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The Milk House: Notes on a wild future

Ryan Dennis for Progressive Dairy Published on 07 May 2021

Like many people this past year, I have gotten into the habit of looking ahead. Part of that is waiting for better days to come, and another part is to join into the collective speculation of what a post-pandemic world is going to look like.

In doing so, however, it has made me realize how little I previously tried to imagine what society will look like by the time I am old and gray.

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My grandfather plowed with horses as a child and, as a teenager, collected the milk cans from local farms. By the end of his life, he had seen robots milk cattle and tractors work a field with GPS. In my own lifetime, I remember hearing about this thing called the internet – and by no means could have conceived the ways it would eventually change the lifescape of our existence and, ultimately, the way society works. By now, I’m at the age where I’m more likely to be found chiding the youth for their addictions to their phones than I would celebrating technological progress. However, of late I’ve been more curious of what changes might be ahead.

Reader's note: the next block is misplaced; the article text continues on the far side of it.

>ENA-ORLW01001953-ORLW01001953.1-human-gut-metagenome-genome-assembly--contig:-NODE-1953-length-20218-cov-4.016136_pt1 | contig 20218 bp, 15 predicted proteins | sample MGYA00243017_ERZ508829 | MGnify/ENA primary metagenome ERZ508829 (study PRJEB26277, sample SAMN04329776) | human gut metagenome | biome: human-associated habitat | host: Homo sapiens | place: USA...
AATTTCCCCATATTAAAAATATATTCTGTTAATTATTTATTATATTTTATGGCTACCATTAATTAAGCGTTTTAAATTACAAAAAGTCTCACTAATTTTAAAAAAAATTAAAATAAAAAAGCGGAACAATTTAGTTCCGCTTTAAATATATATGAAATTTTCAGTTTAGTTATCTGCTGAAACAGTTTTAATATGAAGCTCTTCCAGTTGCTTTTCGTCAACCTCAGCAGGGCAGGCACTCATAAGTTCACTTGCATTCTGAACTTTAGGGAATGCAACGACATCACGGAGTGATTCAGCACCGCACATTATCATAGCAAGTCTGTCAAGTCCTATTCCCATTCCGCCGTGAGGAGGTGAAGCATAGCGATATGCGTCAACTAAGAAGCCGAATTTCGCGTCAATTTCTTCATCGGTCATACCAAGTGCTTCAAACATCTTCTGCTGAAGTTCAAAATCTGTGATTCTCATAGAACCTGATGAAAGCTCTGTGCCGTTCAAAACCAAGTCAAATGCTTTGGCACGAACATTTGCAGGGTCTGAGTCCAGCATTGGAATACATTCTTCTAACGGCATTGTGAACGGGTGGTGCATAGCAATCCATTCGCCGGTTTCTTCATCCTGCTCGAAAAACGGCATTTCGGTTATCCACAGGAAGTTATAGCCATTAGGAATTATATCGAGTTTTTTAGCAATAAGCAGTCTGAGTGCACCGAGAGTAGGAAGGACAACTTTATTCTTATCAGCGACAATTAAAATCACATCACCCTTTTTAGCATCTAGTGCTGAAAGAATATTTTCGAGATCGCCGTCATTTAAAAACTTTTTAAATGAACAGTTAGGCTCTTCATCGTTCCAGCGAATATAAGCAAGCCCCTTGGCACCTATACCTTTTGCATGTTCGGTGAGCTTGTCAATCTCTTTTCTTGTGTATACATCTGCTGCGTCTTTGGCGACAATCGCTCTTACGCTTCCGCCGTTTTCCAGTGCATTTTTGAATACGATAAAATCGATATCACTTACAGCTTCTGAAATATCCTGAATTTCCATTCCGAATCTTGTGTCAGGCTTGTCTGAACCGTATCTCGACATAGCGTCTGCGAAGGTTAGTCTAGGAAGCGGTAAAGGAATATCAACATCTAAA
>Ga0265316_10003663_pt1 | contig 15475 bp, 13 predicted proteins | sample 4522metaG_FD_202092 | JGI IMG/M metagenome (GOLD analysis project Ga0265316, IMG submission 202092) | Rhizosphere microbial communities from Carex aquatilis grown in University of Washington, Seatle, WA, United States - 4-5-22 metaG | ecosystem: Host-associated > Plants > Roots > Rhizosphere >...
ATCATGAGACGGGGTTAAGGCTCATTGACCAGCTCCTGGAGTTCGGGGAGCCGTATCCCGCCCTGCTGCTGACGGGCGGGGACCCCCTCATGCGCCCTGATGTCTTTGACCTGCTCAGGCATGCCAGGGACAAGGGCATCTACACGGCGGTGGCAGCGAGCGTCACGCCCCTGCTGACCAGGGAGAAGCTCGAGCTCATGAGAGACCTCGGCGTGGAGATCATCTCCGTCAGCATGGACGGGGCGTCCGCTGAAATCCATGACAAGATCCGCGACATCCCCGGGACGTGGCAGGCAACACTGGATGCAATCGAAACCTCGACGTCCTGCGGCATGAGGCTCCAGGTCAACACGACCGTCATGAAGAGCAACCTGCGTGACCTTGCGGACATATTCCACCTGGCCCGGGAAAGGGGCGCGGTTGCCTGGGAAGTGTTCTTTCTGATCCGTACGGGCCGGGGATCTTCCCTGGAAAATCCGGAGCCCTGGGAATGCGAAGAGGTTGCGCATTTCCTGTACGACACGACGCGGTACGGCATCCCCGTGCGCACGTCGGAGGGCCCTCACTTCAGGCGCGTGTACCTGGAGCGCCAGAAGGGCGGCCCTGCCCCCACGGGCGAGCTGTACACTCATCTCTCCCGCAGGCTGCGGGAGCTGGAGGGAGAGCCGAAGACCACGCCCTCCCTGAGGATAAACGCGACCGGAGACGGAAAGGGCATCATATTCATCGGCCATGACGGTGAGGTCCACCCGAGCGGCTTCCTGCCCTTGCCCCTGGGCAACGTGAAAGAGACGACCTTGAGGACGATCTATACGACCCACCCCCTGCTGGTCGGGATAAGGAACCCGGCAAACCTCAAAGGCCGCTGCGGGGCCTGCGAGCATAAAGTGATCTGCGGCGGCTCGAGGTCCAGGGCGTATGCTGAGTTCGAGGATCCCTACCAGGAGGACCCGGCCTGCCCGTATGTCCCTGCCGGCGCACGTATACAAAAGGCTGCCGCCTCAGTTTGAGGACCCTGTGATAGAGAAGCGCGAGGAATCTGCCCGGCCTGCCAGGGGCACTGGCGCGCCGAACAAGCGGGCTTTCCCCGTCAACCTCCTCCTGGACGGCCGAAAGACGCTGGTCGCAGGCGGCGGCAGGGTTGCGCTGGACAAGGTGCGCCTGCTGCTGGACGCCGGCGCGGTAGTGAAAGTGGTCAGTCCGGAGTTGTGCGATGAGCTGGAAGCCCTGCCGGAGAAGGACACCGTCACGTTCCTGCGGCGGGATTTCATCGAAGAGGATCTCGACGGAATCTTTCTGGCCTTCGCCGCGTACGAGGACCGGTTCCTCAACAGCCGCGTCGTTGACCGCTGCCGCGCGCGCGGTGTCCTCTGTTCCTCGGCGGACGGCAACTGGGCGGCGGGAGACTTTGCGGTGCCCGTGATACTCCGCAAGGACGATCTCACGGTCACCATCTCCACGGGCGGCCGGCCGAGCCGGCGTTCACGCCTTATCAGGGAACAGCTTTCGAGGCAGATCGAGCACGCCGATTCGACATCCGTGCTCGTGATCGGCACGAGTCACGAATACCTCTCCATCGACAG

Ray Kurzweil is an American inventor in the field of speech recognition but is more widely known for his work as a “futurist.” Kurzweil initially gained recognition from the fact that his first book, The Age of Intelligent Machines (1990), accurately foresaw just how ubiquitous the internet would become in everyday life and anticipated most of its now-common uses.

While seeming obvious today, at the time the book was published, the internet was rarely available outside of military and academic centers, and was too technical for the average person to use. In total, between his first two books (the second published in 1999), Kurzweil made 108 predictions – 90 of which he claims have come true. Whether all 90 assertions hold up to close scrutiny or not, it is eerie how many forthcoming technologies Kurzweil anticipated that no one else did.